Vienna

Roman Ondák

Galerie Martin Janda

As his contribution to the Secession exhibition “Ausgeträumt” (The End of Dreaming), 2001–2002, the Slovakian artist Roman Ondák had Skodas—Czech cars—parked behind the Secession building in Vienna; at Museum Ludwig in Cologne in 2002, he set up a fake radio broadcast asking visitors to please, as a gesture of solidarity with recent world events, not interrupt their present activities; and for a show in 2003, he arranged for huge queues of “visitors” to wait half an hour each day in front of the Cologne Kunstverein beginning at 4 PM. So what would he do for his first substantial exhibition in a Vienna gallery?

Well, the entry room contained an oversize table. Has Ondák moved on to sculpture? Not at all. During a residency in Japan, he gave each of five hundred steelworkers a bar of chocolate and asked them to make a little sculpture out of the wrapping foil when they were done. Several hundred of these fascinating figures now stand on the table: little glasses, miniature animals, flowers, weapons, balls, even archers and dragons. Passage, 2004, is the title of this creative reappropriation. In the next room, Passage (Inventory of Production), 2004, a suite of thirty-five photographs, showed something of its backstory: views of the prior negotiations between Ondák and the management of Nippon Steel.

Everything fits into place and yet everything is somehow a little bit off—Ondák is a master of this method of subtly twisting the everyday. Without great fanfare, without moralistic gestures or didacticism, Ondák blurs our familiar surroundings and leads us inexorably to an imaginary mirroring. What we then see are our own perceptions of reality, which are too often satisfied with sweeping generalizations or pragmatic understandings. For Ondák, the opposite is true: Nothing is simply self- explanatory. In “The End of Dreaming” he played with all-too-facile xenophobic prejudices; in Cologne, he played with our presuppositions about exhibitions (to wit, that we are there not to see other people waiting to see artworks but to see artworks themselves). This time Ondák delivered exactly what we expect to see at an exhibition: artworks—small sculptures, photographs, drawings, and an interview between the artist and the gallerist. The drawings are a series of portraits; you might think of them as self-portraits, or perhaps not. Ondák had a curator ask ten people to make drawings of him based on a spoken description. The images are obviously the work of amateurs, but you could easily believe they are all portraits of the same person. The interview seems to reveal information about the artist’s personal preferences and habits but in fact was taken verbatim from an English-instruction textbook; the sole personalizing touch was the addition of the names “Martin” and “Roman.” Both the drawings and the interview seem to sketch an image of the artist, but as it turns out, they reflect only hackneyed conventions.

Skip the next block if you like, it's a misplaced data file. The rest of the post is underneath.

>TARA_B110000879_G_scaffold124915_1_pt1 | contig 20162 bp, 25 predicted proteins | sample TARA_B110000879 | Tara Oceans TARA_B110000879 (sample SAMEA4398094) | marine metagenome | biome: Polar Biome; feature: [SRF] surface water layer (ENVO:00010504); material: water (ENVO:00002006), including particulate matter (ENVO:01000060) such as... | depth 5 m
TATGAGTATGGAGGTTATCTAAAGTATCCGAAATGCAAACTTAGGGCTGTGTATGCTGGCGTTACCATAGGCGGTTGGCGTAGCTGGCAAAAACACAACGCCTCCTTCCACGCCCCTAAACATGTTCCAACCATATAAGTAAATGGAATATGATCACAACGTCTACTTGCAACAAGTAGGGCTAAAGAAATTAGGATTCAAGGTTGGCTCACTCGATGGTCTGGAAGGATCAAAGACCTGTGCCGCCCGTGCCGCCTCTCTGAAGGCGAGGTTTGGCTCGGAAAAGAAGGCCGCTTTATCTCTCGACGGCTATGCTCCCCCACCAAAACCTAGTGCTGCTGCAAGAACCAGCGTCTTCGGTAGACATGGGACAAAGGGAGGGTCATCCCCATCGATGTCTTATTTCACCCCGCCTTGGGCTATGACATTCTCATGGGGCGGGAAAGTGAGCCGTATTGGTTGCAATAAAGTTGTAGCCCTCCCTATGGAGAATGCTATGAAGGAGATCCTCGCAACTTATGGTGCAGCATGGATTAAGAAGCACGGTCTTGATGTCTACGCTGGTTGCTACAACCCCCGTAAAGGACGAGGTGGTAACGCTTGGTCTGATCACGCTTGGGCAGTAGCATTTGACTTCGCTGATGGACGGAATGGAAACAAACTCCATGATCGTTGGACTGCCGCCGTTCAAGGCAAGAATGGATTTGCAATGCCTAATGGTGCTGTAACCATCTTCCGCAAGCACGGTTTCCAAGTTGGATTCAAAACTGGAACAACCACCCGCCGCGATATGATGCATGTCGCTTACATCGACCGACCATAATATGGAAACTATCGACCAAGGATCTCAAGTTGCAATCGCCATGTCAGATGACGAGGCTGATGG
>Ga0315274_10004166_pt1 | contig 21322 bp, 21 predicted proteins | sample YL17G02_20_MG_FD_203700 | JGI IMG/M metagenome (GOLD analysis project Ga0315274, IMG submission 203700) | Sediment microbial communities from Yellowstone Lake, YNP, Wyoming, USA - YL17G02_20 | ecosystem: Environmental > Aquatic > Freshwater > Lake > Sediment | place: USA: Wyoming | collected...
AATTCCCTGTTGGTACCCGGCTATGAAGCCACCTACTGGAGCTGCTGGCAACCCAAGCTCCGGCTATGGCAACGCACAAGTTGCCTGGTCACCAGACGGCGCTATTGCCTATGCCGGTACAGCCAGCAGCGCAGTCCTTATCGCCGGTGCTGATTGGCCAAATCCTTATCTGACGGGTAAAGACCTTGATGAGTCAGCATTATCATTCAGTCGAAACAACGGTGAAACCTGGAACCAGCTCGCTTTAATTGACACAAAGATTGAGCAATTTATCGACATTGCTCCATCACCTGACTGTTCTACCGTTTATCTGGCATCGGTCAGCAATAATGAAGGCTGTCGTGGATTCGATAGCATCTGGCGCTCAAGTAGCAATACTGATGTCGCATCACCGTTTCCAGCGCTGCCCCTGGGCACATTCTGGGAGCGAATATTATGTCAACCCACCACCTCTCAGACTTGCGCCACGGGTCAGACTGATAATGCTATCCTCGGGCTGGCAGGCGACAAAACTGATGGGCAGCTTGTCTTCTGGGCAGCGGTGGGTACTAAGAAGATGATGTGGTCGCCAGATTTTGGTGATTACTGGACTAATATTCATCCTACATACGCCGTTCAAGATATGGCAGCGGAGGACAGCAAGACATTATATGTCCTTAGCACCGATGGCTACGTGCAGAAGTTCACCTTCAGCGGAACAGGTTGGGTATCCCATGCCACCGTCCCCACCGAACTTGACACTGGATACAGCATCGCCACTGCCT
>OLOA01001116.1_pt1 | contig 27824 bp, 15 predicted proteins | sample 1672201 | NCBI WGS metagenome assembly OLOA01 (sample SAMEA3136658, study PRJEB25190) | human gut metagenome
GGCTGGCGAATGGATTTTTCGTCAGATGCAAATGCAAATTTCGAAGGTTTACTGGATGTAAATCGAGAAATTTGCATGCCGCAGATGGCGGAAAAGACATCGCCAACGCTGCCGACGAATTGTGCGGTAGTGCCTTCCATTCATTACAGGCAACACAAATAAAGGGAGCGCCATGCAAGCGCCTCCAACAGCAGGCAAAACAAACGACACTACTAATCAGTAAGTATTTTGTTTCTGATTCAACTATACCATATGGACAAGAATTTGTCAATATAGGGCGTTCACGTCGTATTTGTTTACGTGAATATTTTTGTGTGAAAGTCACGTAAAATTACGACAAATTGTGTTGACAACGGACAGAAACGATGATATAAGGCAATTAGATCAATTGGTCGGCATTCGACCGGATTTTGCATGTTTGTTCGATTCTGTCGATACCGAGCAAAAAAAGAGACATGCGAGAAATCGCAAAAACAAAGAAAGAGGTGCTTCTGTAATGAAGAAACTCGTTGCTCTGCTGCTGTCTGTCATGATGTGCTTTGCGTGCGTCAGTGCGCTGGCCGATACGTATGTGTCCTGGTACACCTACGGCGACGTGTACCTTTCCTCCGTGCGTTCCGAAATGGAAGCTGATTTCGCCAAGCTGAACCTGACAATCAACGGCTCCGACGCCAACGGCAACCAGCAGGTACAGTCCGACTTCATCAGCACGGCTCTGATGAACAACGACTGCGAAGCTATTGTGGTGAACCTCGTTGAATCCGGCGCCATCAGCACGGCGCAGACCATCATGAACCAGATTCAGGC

And so Ondák guided us slowly alongside the theme of production, from the steelworkers to the inner workings of art institutions to the question of artistic production, its preconditions and methods. Then, at the close of the exhibition on the second floor, one stood before a string that cordoned off an empty room. A plastic sign hung from it: DEADLINE POSTPONED UNTIL TOMORROW. That’s good news. Tomorrow’s a long way off. But just a second: What deadline?

Sabine B. Vogel

Translated from German by Sara Ogger.